Dorothea Lange made her reputation photographing the victims of the Great Depression in the US, and the exploitation of US farmers that followed. Her most famous photograph, Migrant Mother, shows the strength and torment of a migrant worker, surrounded by her three children.
I am reminded of the raw devotion to family and humanity that is expressed in Steinbeck’s Grapes of Wrath. When times are hard, it seems, the best side of people can emerge; their stoicism, their determination to stick to their values against all the odds. Such times also expose the darkest side of capitalism, that two-headed beast that feeds us when times are good, and consumes us when they are bad.
Felice Beato is credited as being one of the founders of photojournalism, yet his approaches are as much a warning as an inspiration. He travelled much of Asia from his late twenties until near his death, and although he left Europe far behind, he took many imperialistic ideals with him.
While reporting on the Second Opium War, he took care to only photograph the Chinese war dead, and not British or French casualties. Meanwhile, in his photographs of the so-called Indian Mutiny, the desolation of the surroundings and still-present skeletons empasise the might of the British forces.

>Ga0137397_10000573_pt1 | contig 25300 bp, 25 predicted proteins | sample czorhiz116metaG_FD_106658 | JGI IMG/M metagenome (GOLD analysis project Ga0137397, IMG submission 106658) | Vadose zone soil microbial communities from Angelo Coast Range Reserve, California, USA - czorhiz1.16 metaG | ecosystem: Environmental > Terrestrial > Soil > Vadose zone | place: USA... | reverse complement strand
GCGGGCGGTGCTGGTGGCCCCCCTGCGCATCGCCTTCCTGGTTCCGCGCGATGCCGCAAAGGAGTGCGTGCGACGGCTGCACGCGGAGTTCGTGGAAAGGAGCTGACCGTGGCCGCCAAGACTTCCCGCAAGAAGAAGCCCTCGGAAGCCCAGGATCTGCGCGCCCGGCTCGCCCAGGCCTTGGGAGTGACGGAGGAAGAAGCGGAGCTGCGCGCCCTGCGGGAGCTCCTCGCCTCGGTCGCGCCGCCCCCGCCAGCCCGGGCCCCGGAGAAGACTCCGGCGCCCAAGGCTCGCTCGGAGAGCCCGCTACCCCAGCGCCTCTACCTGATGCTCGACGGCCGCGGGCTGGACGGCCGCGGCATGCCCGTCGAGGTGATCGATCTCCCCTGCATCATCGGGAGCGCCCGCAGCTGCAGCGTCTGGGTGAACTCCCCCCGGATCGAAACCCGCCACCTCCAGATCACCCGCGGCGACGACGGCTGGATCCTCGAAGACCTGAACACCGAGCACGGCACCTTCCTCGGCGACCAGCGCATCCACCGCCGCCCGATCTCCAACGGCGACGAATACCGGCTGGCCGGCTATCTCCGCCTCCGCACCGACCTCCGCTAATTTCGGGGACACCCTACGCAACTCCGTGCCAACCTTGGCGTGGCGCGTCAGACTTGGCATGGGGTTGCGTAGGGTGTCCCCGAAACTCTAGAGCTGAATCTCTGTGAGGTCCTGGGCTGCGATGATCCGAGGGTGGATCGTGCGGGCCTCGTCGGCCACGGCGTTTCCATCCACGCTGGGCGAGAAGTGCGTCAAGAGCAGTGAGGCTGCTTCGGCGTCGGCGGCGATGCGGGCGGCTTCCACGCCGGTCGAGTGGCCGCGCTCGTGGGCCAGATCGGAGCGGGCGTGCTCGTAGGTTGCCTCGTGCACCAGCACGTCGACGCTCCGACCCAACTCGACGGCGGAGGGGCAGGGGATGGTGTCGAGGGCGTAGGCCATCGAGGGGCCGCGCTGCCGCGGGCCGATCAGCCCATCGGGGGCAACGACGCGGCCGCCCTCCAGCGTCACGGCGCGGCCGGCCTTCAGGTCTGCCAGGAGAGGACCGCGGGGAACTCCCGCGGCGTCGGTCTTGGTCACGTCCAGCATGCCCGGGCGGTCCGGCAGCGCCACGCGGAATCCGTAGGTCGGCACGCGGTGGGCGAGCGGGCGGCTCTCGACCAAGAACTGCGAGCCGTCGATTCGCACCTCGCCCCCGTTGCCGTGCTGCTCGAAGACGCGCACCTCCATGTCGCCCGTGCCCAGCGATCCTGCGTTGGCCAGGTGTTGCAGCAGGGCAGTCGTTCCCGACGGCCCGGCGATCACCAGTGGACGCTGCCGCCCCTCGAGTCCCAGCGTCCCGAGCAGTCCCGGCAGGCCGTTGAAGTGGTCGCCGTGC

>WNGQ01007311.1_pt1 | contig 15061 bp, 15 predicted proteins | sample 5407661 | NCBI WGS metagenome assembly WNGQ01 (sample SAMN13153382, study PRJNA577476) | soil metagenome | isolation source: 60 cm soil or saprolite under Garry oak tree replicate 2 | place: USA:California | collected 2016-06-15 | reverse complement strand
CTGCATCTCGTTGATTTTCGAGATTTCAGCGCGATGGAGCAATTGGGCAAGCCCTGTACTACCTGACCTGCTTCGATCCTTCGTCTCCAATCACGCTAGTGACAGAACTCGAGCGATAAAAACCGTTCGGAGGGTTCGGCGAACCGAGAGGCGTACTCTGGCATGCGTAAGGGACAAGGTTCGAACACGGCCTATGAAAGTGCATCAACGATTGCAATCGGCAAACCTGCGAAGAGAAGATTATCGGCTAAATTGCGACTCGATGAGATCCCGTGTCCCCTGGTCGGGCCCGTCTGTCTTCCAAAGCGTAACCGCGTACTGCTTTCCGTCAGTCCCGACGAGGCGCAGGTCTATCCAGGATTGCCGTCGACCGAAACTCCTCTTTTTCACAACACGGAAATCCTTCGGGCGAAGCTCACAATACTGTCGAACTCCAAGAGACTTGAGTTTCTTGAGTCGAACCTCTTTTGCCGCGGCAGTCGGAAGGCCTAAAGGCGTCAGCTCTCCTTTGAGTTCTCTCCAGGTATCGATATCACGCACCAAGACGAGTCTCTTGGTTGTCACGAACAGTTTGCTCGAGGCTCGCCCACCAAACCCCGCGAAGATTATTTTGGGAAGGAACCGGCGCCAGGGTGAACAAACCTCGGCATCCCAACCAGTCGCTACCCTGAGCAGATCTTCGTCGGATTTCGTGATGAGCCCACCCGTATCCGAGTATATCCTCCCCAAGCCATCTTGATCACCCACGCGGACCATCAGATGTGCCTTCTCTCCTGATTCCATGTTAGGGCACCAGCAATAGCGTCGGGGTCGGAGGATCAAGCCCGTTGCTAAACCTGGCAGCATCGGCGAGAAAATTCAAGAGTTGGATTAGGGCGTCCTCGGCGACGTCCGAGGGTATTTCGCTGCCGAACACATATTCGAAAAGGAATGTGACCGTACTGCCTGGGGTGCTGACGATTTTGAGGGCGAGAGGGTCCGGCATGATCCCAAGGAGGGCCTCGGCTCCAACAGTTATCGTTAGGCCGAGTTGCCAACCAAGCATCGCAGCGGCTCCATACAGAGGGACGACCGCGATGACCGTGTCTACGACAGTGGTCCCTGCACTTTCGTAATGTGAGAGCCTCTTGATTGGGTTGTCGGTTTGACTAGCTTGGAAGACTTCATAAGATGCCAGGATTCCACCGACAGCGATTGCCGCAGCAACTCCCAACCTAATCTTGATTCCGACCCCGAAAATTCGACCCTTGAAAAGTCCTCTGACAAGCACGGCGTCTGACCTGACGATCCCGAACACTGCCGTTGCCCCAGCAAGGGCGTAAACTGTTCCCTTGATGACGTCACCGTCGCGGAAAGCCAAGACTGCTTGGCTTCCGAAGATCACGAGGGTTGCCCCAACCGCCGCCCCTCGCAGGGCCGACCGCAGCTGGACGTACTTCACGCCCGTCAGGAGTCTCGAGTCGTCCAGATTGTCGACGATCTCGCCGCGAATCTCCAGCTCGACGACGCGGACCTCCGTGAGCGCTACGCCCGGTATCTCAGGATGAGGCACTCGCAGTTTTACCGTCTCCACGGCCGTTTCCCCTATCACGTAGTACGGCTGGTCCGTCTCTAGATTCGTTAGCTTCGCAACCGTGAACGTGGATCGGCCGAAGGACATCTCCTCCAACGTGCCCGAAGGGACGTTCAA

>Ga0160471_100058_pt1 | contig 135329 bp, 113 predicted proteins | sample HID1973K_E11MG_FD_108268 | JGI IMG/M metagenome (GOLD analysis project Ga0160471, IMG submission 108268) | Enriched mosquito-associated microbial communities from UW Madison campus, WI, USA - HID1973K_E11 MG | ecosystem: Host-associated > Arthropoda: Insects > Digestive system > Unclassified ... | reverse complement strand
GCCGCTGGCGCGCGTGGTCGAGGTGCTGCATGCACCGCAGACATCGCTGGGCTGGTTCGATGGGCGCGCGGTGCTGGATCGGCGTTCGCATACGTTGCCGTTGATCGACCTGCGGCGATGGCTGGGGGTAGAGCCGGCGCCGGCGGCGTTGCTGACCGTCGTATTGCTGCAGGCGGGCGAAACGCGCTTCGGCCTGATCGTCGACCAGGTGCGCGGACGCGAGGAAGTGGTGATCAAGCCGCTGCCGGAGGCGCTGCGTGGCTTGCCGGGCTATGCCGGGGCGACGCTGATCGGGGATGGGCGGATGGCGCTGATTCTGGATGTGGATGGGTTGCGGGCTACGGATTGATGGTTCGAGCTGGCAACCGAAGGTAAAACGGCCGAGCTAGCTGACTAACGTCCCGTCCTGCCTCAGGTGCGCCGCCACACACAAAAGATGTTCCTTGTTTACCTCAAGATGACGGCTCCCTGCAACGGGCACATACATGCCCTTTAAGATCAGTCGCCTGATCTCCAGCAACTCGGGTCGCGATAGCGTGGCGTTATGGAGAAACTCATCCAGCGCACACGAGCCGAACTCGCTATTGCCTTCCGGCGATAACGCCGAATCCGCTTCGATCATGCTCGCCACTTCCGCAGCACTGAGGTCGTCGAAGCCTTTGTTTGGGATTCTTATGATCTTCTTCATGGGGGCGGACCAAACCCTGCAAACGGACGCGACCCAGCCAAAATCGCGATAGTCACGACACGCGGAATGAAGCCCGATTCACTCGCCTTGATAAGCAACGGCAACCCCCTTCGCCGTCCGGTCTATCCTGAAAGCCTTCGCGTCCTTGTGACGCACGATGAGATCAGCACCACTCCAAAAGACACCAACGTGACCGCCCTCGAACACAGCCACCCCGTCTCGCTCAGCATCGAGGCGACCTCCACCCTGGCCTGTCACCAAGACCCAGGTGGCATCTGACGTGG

Interior of Angle of North Fort Immediately after Its Capture
21st August, 1860
Dmitri Baltermants was a Polish man who taught himself photography while working part-time. His reportage of WWII was largely censored by his Soviet employers – presumably because his photography presented the side of war that leaders would rather their people did not know about. Rather than portray the supposed glory of war, he sought to represent the suffering of battle – the soldiers’ ignoble end, the suffering of survival and widowhood. His most famous image, Grief, shows women of the village of Kerch searching for the bodies of their loved ones after a massacre.
Gelatin Silver Print – printed 1992
16 x 20 inches